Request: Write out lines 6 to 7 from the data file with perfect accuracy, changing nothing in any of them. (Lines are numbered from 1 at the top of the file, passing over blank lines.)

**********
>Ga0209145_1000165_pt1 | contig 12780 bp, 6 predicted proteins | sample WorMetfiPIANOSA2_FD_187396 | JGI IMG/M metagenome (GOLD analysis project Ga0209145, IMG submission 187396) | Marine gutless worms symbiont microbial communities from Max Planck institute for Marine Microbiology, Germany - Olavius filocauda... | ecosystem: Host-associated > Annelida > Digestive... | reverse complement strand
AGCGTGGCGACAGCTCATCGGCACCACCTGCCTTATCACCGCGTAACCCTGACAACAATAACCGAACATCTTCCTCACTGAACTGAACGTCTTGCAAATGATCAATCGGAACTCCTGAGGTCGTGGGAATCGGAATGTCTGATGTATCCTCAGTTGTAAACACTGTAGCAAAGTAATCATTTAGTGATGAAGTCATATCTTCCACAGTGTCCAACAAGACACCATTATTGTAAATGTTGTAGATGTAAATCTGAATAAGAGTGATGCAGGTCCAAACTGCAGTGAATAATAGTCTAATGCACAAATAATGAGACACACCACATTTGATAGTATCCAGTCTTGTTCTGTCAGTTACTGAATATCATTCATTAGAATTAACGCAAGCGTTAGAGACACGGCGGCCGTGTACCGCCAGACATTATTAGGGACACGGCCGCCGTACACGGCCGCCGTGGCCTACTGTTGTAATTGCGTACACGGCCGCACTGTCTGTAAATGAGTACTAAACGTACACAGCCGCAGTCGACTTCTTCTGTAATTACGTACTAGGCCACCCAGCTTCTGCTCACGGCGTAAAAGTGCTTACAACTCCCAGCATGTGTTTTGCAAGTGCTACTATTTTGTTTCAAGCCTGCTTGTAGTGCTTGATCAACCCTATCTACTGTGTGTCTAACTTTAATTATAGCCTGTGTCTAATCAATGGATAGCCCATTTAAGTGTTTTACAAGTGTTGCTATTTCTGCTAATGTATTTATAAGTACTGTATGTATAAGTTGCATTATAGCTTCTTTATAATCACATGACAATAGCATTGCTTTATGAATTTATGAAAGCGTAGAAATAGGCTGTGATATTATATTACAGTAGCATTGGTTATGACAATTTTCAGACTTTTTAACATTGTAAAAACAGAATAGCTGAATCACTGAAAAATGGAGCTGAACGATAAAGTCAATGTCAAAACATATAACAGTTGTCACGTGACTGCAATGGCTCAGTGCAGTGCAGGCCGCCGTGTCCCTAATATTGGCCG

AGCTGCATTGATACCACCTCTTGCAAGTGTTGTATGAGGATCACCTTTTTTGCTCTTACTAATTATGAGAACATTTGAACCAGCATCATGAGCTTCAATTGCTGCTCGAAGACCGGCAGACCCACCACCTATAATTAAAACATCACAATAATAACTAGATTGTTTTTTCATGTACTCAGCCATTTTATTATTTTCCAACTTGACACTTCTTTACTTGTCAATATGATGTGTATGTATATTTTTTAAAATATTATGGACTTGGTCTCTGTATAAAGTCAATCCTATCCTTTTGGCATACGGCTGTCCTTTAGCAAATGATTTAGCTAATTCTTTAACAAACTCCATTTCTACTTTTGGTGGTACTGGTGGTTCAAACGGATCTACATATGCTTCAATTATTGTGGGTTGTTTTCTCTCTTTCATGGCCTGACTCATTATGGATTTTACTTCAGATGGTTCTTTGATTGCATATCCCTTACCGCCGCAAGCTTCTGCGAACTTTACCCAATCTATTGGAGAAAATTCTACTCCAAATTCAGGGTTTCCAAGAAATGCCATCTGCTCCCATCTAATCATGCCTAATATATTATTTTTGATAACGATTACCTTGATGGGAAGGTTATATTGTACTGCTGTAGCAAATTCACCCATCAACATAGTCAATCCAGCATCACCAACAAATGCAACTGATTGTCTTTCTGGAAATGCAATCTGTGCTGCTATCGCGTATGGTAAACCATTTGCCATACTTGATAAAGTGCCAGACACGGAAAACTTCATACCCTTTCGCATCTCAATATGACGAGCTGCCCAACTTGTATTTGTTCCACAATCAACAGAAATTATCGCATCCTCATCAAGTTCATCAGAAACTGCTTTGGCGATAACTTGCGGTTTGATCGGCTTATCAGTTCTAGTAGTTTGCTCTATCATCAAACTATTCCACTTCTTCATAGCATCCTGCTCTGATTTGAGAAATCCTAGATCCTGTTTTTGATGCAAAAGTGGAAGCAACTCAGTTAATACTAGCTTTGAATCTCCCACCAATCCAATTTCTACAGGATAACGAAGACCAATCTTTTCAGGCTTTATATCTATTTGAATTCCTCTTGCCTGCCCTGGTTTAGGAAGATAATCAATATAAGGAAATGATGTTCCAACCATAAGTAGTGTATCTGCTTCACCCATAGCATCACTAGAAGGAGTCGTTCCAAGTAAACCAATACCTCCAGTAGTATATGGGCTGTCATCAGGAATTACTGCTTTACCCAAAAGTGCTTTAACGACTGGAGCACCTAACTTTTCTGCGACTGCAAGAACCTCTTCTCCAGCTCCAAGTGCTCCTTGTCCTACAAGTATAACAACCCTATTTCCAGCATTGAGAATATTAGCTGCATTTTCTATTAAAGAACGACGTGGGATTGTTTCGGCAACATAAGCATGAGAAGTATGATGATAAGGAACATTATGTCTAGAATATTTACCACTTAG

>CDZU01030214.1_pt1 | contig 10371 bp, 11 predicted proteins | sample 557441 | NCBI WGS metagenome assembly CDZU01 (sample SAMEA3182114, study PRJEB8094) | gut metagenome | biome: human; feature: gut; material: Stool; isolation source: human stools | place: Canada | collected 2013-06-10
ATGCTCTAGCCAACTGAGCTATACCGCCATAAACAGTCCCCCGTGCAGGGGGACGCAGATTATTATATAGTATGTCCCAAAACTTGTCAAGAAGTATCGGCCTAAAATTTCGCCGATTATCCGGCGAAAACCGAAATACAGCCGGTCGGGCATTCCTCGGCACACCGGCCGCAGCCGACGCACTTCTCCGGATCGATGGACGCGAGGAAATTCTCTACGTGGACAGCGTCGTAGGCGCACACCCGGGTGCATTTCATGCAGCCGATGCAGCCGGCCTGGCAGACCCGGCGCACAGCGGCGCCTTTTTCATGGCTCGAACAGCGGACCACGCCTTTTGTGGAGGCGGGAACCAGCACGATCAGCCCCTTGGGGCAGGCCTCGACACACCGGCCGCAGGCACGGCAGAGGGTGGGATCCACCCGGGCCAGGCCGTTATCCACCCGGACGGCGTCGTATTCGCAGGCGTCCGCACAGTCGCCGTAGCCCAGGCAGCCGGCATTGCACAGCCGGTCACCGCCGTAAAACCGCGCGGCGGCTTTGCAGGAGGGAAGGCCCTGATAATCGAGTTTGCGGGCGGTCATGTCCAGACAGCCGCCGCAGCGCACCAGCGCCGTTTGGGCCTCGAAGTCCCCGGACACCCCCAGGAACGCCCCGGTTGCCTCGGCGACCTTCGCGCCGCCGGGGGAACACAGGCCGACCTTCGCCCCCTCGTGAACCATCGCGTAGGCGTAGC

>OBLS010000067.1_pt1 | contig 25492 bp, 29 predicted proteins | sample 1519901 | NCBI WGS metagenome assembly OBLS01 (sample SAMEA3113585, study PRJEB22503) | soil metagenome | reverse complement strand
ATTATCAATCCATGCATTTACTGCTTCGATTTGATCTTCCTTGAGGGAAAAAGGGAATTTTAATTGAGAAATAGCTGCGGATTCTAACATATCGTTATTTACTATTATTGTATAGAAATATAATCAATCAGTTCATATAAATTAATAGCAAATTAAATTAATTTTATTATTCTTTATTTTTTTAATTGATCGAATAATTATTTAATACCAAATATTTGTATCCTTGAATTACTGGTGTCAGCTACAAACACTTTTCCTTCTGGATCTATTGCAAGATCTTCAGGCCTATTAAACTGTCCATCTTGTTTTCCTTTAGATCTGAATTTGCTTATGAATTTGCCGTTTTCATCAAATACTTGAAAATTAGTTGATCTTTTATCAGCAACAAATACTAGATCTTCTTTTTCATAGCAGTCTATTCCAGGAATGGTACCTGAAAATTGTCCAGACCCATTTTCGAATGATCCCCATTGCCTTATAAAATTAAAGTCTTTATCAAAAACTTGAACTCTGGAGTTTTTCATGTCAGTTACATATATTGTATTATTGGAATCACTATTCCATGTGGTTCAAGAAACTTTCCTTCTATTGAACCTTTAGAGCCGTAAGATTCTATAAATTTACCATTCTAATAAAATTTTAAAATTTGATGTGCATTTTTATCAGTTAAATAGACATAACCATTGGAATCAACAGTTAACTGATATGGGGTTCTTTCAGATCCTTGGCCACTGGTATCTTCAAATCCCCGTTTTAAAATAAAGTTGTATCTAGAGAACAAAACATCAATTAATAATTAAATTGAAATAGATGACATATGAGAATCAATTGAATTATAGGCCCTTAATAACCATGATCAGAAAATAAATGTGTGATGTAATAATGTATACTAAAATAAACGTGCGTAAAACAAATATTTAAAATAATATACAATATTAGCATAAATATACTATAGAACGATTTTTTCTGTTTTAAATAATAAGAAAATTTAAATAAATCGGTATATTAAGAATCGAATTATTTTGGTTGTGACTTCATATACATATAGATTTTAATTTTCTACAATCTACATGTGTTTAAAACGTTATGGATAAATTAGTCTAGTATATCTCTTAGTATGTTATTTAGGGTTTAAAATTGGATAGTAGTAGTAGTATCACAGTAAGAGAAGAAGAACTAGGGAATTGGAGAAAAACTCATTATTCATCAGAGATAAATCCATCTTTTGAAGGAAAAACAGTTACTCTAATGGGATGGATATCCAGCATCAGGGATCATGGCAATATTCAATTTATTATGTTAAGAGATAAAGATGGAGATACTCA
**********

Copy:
>OBLS010000067.1_pt1 | contig 25492 bp, 29 predicted proteins | sample 1519901 | NCBI WGS metagenome assembly OBLS01 (sample SAMEA3113585, study PRJEB22503) | soil metagenome | reverse complement strand
ATTATCAATCCATGCATTTACTGCTTCGATTTGATCTTCCTTGAGGGAAAAAGGGAATTTTAATTGAGAAATAGCTGCGGATTCTAACATATCGTTATTTACTATTATTGTATAGAAATATAATCAATCAGTTCATATAAATTAATAGCAAATTAAATTAATTTTATTATTCTTTATTTTTTTAATTGATCGAATAATTATTTAATACCAAATATTTGTATCCTTGAATTACTGGTGTCAGCTACAAACACTTTTCCTTCTGGATCTATTGCAAGATCTTCAGGCCTATTAAACTGTCCATCTTGTTTTCCTTTAGATCTGAATTTGCTTATGAATTTGCCGTTTTCATCAAATACTTGAAAATTAGTTGATCTTTTATCAGCAACAAATACTAGATCTTCTTTTTCATAGCAGTCTATTCCAGGAATGGTACCTGAAAATTGTCCAGACCCATTTTCGAATGATCCCCATTGCCTTATAAAATTAAAGTCTTTATCAAAAACTTGAACTCTGGAGTTTTTCATGTCAGTTACATATATTGTATTATTGGAATCACTATTCCATGTGGTTCAAGAAACTTTCCTTCTATTGAACCTTTAGAGCCGTAAGATTCTATAAATTTACCATTCTAATAAAATTTTAAAATTTGATGTGCATTTTTATCAGTTAAATAGACATAACCATTGGAATCAACAGTTAACTGATATGGGGTTCTTTCAGATCCTTGGCCACTGGTATCTTCAAATCCCCGTTTTAAAATAAAGTTGTATCTAGAGAACAAAACATCAATTAATAATTAAATTGAAATAGATGACATATGAGAATCAATTGAATTATAGGCCCTTAATAACCATGATCAGAAAATAAATGTGTGATGTAATAATGTATACTAAAATAAACGTGCGTAAAACAAATATTTAAAATAATATACAATATTAGCATAAATATACTATAGAACGATTTTTTCTGTTTTAAATAATAAGAAAATTTAAATAAATCGGTATATTAAGAATCGAATTATTTTGGTTGTGACTTCATATACATATAGATTTTAATTTTCTACAATCTACATGTGTTTAAAACGTTATGGATAAATTAGTCTAGTATATCTCTTAGTATGTTATTTAGGGTTTAAAATTGGATAGTAGTAGTAGTATCACAGTAAGAGAAGAAGAACTAGGGAATTGGAGAAAAACTCATTATTCATCAGAGATAAATCCATCTTTTGAAGGAAAAACAGTTACTCTAATGGGATGGATATCCAGCATCAGGGATCATGGCAATATTCAATTTATTATGTTAAGAGATAAAGATGGAGATACTCA